In this video tutorial (Moving Between Lightroom 4 and Photoshop), you will learn how to take a single image or multiple images for editing seamlessly between Lightroom and Photoshop. Also, see how to use Photoshop tools like Photomerge, HDR pro, and the export dialog in Lightroom for exporting multiple files.
Posts tagged "The Develop Module"
In this video tutorial (Adding Special Effects), you’ll discover the best way to convert images to black and white, as well as add tonal overlays, edge effects, selective coloring and film grain textures.
Learn how to create the highest quality photographs in this video tutorial (Create Stunning Images), by learning how to crop, remove lens distortion, correct perspective, make global and local color and tonal corrections in the Lightroom 4 Develop module.
In this video tutorial (Working with DSLR Video in Lightroom 4), Julieanne will demonstrate the new features for editing, adjusting, rendering, and sharing video clips in Lightroom 4.
In this video tutorial, (Soft Proofing in Lightroom 4), you’ll learn how Lightroom 4 enables you to soft proof your images and take complete control over a photograph’s color when publishing it to a variety of devices.
In this video tutorial (Develop Module Advancements in Lightroom 4), you’ll learn how to create the highest quality photographs by taking advantage of new and improved global and local adjustments in the Lightroom 4 Develop module.
• Command + Shift + R (Mac) | Control + Shift + R will quickly reset the selected image to the default Camera raw settings.
After making changes to an image in the Develop Module, selecting another image and clicking “Previous” applies ALL of the changes made to the previous image to the current image, whereas clicking “Sync’”allows you to choose which of the changes that were made to the first image should be applied to the current image.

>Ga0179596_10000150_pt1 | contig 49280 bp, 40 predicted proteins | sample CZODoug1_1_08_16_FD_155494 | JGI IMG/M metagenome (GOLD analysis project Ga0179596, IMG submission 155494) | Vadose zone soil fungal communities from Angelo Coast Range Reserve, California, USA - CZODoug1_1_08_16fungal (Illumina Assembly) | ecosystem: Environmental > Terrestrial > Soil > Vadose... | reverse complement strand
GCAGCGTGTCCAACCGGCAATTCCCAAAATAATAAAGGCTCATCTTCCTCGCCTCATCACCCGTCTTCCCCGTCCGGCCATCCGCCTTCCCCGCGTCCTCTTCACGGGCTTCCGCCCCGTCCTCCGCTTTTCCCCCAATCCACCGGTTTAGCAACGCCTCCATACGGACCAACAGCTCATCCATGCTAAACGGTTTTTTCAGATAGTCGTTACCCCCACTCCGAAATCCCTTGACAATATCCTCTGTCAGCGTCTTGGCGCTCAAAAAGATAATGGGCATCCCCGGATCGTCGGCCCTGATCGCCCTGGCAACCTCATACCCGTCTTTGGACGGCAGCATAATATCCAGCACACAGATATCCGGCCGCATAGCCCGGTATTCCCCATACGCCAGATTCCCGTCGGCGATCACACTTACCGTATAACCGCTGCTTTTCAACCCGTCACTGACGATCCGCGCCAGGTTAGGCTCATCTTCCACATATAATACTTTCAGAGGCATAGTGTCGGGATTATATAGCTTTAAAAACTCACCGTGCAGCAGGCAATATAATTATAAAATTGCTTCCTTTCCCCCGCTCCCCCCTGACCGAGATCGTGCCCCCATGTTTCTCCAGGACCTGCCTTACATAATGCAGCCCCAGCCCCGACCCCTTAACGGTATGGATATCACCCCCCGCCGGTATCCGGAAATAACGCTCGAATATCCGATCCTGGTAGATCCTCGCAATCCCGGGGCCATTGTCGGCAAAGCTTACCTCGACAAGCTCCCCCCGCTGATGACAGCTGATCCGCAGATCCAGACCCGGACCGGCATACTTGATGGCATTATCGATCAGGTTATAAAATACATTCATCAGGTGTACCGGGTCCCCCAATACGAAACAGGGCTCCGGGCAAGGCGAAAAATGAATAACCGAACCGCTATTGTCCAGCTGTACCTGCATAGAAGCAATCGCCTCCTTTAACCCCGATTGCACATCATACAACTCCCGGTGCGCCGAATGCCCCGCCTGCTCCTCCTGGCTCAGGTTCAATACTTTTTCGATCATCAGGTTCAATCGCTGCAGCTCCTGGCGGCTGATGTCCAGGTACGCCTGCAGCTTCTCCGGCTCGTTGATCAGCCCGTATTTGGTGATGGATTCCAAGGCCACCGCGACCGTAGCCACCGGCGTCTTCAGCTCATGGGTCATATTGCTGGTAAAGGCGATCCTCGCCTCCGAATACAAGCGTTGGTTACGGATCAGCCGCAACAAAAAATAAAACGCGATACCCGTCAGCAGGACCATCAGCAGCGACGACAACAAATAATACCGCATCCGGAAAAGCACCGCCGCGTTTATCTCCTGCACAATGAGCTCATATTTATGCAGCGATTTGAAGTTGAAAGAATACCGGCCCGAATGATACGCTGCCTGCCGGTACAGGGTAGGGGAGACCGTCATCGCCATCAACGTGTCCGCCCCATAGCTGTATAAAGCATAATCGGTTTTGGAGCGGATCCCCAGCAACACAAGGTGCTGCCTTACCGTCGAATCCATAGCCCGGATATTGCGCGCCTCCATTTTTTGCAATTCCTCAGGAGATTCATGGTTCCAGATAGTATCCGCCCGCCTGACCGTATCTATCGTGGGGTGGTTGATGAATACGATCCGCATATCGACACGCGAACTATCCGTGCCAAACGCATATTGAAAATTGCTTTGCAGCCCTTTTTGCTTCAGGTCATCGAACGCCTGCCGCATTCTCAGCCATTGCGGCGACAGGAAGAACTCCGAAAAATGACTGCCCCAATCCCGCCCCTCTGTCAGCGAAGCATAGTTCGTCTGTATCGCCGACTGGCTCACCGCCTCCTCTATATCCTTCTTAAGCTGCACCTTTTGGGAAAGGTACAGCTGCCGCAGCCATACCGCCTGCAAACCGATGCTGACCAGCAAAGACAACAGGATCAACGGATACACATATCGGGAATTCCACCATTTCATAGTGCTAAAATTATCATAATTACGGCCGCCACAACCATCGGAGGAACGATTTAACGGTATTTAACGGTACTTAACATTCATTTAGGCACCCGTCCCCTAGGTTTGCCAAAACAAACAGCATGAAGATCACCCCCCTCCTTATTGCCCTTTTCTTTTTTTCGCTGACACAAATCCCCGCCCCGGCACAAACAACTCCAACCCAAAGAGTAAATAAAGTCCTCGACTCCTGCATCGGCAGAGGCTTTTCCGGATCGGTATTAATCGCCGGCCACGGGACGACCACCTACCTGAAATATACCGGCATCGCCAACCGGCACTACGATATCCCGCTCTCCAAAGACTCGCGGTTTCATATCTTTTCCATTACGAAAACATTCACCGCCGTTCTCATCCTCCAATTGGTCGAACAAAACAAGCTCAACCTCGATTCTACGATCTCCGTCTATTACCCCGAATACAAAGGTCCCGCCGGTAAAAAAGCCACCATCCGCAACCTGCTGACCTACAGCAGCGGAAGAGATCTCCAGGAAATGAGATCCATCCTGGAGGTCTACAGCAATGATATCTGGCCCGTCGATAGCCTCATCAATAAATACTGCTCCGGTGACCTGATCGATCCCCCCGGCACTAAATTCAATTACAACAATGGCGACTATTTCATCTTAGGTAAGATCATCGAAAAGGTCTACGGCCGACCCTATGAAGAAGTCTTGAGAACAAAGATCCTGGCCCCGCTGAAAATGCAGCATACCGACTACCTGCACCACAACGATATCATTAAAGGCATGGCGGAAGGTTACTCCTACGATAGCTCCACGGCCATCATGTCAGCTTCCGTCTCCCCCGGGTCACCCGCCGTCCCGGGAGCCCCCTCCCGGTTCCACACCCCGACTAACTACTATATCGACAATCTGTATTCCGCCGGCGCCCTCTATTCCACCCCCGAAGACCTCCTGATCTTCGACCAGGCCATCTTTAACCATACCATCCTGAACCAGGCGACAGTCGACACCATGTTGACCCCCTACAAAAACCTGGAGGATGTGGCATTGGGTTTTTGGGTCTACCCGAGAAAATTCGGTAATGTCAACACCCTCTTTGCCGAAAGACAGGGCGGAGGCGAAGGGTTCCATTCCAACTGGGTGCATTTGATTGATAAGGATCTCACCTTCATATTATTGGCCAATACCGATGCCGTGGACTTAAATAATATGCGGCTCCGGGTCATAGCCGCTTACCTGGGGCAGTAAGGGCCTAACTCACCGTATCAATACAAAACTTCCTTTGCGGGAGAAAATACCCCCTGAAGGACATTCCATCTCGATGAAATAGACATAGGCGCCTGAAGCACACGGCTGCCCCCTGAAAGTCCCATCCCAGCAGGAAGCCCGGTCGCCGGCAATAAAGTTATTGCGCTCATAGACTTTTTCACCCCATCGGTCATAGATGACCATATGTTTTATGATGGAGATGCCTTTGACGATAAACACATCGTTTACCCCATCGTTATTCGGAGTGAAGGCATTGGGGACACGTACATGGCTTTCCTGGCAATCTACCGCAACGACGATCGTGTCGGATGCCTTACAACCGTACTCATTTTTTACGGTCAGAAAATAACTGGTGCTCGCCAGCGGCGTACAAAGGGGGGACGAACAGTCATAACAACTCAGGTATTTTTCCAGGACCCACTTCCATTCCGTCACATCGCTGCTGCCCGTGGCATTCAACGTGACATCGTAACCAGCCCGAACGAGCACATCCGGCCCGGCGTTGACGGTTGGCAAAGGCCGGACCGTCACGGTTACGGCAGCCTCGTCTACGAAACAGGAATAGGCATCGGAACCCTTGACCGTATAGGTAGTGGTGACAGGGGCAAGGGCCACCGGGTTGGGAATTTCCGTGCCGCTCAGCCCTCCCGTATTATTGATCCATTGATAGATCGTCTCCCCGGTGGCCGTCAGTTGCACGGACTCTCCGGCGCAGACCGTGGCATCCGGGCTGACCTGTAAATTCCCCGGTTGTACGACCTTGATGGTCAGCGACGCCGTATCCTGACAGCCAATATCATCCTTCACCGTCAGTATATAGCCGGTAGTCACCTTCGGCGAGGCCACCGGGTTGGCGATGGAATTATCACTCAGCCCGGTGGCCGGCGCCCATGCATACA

Clicking on “Copy…” displays the Copy Settings dialog where you can select which attributes to copy. Clicking Paste will paste only those attributes that were copied.
Selecting multiple images and selecting Auto Sync will apply all changes (from that point forward) to all selected files.
• Snapshots now auto name with a time/date stamp.
• The White Balance Selector Tool’s sample area is dependent on zoom level. (Zoom in to sample a smaller area.)
• Noise reduction adjustments are always displayed (regardless of the zoom viewed).
• The Navigator panels in both the Library and Develop Module have two new options for zooming 1:8 and 1:16.
• This one isn’t new, but when using the Adjustment Brush, clicking on the disclosure triangle to the right of “Effect” displays an amount slider to increase/decrease all of the adjustments applied to that adjustment at one time.
To make a varying series of images appear more “consistently” exposed, select the images (making sure that the most properly exposed image is the “most selected”, and choose Settings > Match Total Exposures” in the Develop module. This command will look at the overall brightness and contrast (as well as some additional in-camera settings such as ISO and shutter speed settings) and attempt to match the series to the most selected image.
Quickly navigate through the Basic Panel by tapping the “.” (period) key . Then use the + and – keys to increase/decrease individual slider settings. Add the Shift key to move the sliders in larger increments.